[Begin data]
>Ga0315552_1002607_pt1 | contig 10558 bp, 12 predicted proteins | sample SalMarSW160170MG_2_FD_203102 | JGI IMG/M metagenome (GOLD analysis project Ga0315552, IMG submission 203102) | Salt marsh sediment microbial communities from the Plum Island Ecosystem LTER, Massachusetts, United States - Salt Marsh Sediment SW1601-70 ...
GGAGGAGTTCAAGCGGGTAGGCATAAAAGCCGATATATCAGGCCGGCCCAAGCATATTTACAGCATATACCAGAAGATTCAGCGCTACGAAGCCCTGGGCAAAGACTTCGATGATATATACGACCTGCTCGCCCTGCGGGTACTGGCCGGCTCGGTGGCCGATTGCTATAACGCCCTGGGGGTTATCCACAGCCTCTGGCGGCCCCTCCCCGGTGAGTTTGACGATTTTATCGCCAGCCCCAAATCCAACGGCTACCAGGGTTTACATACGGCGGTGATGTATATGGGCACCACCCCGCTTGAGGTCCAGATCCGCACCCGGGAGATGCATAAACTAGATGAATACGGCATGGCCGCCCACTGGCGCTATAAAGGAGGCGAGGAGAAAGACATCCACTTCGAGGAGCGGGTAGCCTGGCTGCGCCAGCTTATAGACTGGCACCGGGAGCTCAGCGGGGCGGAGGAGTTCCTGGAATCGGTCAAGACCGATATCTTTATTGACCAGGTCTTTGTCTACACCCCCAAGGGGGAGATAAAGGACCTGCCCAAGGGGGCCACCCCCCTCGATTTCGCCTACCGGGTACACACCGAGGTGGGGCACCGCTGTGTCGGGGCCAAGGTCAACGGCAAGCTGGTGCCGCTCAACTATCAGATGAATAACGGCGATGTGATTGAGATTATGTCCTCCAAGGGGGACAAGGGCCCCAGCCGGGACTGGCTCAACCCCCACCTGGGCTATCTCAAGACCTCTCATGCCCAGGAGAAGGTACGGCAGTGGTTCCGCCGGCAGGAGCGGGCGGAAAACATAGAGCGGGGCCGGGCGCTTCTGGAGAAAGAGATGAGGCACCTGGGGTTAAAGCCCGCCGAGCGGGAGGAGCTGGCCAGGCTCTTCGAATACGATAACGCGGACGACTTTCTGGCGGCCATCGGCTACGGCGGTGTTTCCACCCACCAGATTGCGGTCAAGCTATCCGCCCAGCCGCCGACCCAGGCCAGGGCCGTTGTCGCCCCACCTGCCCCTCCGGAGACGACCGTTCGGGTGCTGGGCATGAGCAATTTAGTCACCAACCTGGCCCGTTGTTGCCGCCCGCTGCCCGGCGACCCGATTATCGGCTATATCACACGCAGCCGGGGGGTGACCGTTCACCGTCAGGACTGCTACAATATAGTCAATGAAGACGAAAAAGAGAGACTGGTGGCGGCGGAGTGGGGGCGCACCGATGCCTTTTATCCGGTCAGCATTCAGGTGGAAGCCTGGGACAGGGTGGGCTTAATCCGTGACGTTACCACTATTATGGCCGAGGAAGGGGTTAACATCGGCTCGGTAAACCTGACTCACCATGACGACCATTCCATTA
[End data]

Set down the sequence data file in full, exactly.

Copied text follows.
>Ga0315552_1002607_pt1 | contig 10558 bp, 12 predicted proteins | sample SalMarSW160170MG_2_FD_203102 | JGI IMG/M metagenome (GOLD analysis project Ga0315552, IMG submission 203102) | Salt marsh sediment microbial communities from the Plum Island Ecosystem LTER, Massachusetts, United States - Salt Marsh Sediment SW1601-70 ...
GGAGGAGTTCAAGCGGGTAGGCATAAAAGCCGATATATCAGGCCGGCCCAAGCATATTTACAGCATATACCAGAAGATTCAGCGCTACGAAGCCCTGGGCAAAGACTTCGATGATATATACGACCTGCTCGCCCTGCGGGTACTGGCCGGCTCGGTGGCCGATTGCTATAACGCCCTGGGGGTTATCCACAGCCTCTGGCGGCCCCTCCCCGGTGAGTTTGACGATTTTATCGCCAGCCCCAAATCCAACGGCTACCAGGGTTTACATACGGCGGTGATGTATATGGGCACCACCCCGCTTGAGGTCCAGATCCGCACCCGGGAGATGCATAAACTAGATGAATACGGCATGGCCGCCCACTGGCGCTATAAAGGAGGCGAGGAGAAAGACATCCACTTCGAGGAGCGGGTAGCCTGGCTGCGCCAGCTTATAGACTGGCACCGGGAGCTCAGCGGGGCGGAGGAGTTCCTGGAATCGGTCAAGACCGATATCTTTATTGACCAGGTCTTTGTCTACACCCCCAAGGGGGAGATAAAGGACCTGCCCAAGGGGGCCACCCCCCTCGATTTCGCCTACCGGGTACACACCGAGGTGGGGCACCGCTGTGTCGGGGCCAAGGTCAACGGCAAGCTGGTGCCGCTCAACTATCAGATGAATAACGGCGATGTGATTGAGATTATGTCCTCCAAGGGGGACAAGGGCCCCAGCCGGGACTGGCTCAACCCCCACCTGGGCTATCTCAAGACCTCTCATGCCCAGGAGAAGGTACGGCAGTGGTTCCGCCGGCAGGAGCGGGCGGAAAACATAGAGCGGGGCCGGGCGCTTCTGGAGAAAGAGATGAGGCACCTGGGGTTAAAGCCCGCCGAGCGGGAGGAGCTGGCCAGGCTCTTCGAATACGATAACGCGGACGACTTTCTGGCGGCCATCGGCTACGGCGGTGTTTCCACCCACCAGATTGCGGTCAAGCTATCCGCCCAGCCGCCGACCCAGGCCAGGGCCGTTGTCGCCCCACCTGCCCCTCCGGAGACGACCGTTCGGGTGCTGGGCATGAGCAATTTAGTCACCAACCTGGCCCGTTGTTGCCGCCCGCTGCCCGGCGACCCGATTATCGGCTATATCACACGCAGCCGGGGGGTGACCGTTCACCGTCAGGACTGCTACAATATAGTCAATGAAGACGAAAAAGAGAGACTGGTGGCGGCGGAGTGGGGGCGCACCGATGCCTTTTATCCGGTCAGCATTCAGGTGGAAGCCTGGGACAGGGTGGGCTTAATCCGTGACGTTACCACTATTATGGCCGAGGAAGGGGTTAACATCGGCTCGGTAAACCTGACTCACCATGACGACCATTCCATTA